“The predictive policing component … the intelligence analyst and that daily intelligence cycle, is really important along with the room itself, which I didn’t talk about,” Lewin said in an interview.

P2P Botnet

This unusual new IoT botnet is spreading rapidly via peer-to-peer communication

A new Internet of Things botnet is the first of its kind to use custom-built peer-to-peer communication to spread to new targets.

Dubbed Hide 'N Seek (HNS) by the researchers at security company Bitdefender, the botnet first appeared in early January before disappearing then re-emerging on January 20.

The botnet communicates between devices using a decentralised peer-to-peer mechanism. It uses the same exploit as the Reaper botnet to infect devices, although there's currently no indication that the two armies of hijacked machines are related.

While Hide 'N Seek isn't the first botnet to have a peer-to-peer element -- the Hajime botnet used P2P architecture -- but rather than being constructed around a existing BitTorrent protocol, HNS uses a custom-built P2P system.

Equipped to carry out commands including data exfiltration, code execution, and interfering with a device's operation, initial reports said 2,700 devices were infected by the malware as of the end of January 23.

Now, under 48 hours later, the figure is thought to be over 24,000, and the botnet has spread around the globe. This is a network which just days ago was only made up of 12 devices in South-East Asia.

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Hacker jailed for DDoS attacks against Skype and Google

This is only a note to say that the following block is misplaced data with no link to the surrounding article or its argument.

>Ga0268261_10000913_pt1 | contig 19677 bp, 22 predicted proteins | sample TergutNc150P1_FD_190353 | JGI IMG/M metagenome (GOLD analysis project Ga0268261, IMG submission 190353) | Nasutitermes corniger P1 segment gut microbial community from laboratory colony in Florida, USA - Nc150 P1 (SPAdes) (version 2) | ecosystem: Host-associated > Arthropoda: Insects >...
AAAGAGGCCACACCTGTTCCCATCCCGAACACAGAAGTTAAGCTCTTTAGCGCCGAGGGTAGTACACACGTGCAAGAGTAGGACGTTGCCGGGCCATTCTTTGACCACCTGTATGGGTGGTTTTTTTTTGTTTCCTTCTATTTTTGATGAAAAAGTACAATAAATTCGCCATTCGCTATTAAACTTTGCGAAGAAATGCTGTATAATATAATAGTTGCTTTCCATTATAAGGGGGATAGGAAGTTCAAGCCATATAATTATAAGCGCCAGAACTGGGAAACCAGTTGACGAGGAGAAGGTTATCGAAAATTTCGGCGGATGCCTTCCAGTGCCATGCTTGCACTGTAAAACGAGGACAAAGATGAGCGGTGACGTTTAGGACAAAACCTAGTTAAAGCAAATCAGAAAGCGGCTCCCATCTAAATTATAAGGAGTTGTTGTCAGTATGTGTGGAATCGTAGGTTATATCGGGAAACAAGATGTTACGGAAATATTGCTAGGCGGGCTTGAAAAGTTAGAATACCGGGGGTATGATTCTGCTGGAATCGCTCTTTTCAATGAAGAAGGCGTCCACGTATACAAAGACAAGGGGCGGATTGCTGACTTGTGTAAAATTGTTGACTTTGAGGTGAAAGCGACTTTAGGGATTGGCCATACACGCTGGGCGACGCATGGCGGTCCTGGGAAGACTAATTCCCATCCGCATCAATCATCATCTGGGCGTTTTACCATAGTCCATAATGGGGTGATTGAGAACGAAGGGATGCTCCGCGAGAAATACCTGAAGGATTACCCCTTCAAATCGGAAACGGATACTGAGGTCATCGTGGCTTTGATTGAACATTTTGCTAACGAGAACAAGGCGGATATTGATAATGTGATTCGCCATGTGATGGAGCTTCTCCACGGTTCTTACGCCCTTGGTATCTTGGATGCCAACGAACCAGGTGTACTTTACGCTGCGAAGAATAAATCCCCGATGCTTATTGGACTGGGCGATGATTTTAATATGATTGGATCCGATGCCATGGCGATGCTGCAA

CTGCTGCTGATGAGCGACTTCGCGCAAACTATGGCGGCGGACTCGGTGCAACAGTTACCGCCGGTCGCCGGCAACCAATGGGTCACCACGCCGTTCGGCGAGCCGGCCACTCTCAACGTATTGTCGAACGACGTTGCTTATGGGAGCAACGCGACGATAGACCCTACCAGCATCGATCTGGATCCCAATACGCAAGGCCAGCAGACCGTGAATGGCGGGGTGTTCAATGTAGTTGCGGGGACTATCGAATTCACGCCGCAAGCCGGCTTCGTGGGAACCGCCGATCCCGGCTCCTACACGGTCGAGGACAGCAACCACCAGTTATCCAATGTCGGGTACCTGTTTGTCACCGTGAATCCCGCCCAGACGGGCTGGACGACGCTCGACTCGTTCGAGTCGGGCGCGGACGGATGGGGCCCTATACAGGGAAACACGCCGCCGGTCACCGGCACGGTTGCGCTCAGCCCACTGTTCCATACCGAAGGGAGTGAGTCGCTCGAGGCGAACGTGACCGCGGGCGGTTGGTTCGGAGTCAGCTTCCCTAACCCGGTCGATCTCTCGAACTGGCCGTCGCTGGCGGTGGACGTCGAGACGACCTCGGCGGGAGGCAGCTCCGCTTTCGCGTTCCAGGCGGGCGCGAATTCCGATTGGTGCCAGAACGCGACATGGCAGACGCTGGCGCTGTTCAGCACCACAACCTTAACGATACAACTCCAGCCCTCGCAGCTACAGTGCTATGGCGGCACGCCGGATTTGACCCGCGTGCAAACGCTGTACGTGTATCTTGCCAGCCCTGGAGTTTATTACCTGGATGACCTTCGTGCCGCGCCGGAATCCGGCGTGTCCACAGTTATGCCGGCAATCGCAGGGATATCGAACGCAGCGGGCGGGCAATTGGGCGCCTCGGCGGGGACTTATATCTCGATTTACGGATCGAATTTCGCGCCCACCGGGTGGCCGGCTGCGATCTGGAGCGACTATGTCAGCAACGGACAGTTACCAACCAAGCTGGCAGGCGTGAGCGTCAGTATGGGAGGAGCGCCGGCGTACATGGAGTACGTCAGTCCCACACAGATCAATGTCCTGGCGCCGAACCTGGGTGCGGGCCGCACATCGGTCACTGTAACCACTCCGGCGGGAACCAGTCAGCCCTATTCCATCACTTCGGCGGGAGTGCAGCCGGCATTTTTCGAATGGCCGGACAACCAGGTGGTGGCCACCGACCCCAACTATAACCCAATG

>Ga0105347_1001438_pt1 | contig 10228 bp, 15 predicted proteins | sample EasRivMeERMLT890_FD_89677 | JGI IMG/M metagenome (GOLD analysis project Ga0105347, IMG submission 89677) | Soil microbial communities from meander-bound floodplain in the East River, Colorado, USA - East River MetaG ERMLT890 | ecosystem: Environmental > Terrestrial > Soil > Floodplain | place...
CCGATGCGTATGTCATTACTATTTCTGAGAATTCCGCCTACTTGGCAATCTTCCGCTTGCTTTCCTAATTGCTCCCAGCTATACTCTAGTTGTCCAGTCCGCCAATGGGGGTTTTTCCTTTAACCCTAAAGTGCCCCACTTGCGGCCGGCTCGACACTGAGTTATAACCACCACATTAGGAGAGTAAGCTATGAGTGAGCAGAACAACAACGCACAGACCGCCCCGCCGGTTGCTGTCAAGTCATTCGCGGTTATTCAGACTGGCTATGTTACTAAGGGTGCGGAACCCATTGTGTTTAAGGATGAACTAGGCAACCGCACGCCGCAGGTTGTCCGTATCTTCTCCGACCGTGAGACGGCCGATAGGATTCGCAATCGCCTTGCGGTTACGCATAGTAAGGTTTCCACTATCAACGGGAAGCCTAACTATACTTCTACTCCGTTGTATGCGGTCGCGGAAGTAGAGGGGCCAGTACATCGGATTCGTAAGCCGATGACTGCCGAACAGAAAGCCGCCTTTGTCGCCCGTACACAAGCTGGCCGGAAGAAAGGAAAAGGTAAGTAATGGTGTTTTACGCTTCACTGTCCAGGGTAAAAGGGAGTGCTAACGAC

A 21-year-old has been jailed for two years after being convicted of launching DDoS attacks against high-profile technology firms.

The UK's West Midlands police force said late last week that Alex Bessell, from Liverpool, was behind a string of attacks against well-known brands, including Skype, Google, and Nintendo's Pokemon web domains.

In a statement, the law enforcement agency said Bessell ran a botnet with over 9,000 slave PCs under his command which were used to launch Distributed Denial-of-Service (DDoS) attacks.

DDoS attacks send a flood of illegitimate traffic to web domains in a bid to crash them and prevent legitimate traffic from reaching these addresses, causing businesses disruption, time, and money to resolve.

West Mid says that this "zombie army" was used to conduct 102 attacks on companies.

In addition, the botnet was used to steal 750 account credentials -- although which and where were not disclosed -- and compromised PCs to deliver malware payloads.

The 21-year-old was also charged with operating a store hidden in the Dark Web.

Under the name "Aiobuy," Bessell sold a variety of hacking tools and malware, including remote administration tools, botnet systems, crypters, booter access, and "other illegal items," according to law enforcement.

Over 9,000 products were on sale, and Bessell made at least $700,000 from his business. Aiobuy catered for roughly 26,000 customers.

Bessell was charged with 10 offenses, including unauthorized access to computers, impairing the operation of computers, making and supplying malware, and money laundering.

The man pleaded guilty and landed a two-year jail sentence.